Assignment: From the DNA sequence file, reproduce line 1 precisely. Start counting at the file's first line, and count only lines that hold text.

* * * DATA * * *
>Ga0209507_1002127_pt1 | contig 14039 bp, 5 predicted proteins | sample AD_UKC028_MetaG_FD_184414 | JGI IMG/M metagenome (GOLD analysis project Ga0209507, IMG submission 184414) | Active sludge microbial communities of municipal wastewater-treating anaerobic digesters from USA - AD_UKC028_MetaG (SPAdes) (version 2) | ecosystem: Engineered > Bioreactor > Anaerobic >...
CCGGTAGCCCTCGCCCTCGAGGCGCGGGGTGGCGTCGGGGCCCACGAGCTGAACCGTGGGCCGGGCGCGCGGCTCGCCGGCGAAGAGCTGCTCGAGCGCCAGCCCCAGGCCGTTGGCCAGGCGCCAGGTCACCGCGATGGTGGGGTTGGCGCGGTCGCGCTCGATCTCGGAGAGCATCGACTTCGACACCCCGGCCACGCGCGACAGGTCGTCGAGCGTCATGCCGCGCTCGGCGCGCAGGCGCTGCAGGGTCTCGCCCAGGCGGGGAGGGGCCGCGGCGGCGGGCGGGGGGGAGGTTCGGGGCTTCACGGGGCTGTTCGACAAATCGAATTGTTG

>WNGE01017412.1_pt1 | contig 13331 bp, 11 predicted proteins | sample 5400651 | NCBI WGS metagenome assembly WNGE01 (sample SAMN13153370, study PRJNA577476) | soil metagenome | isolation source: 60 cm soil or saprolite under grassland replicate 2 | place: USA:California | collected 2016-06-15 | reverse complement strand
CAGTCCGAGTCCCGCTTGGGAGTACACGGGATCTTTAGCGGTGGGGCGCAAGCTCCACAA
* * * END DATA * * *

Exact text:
>Ga0209507_1002127_pt1 | contig 14039 bp, 5 predicted proteins | sample AD_UKC028_MetaG_FD_184414 | JGI IMG/M metagenome (GOLD analysis project Ga0209507, IMG submission 184414) | Active sludge microbial communities of municipal wastewater-treating anaerobic digesters from USA - AD_UKC028_MetaG (SPAdes) (version 2) | ecosystem: Engineered > Bioreactor > Anaerobic >...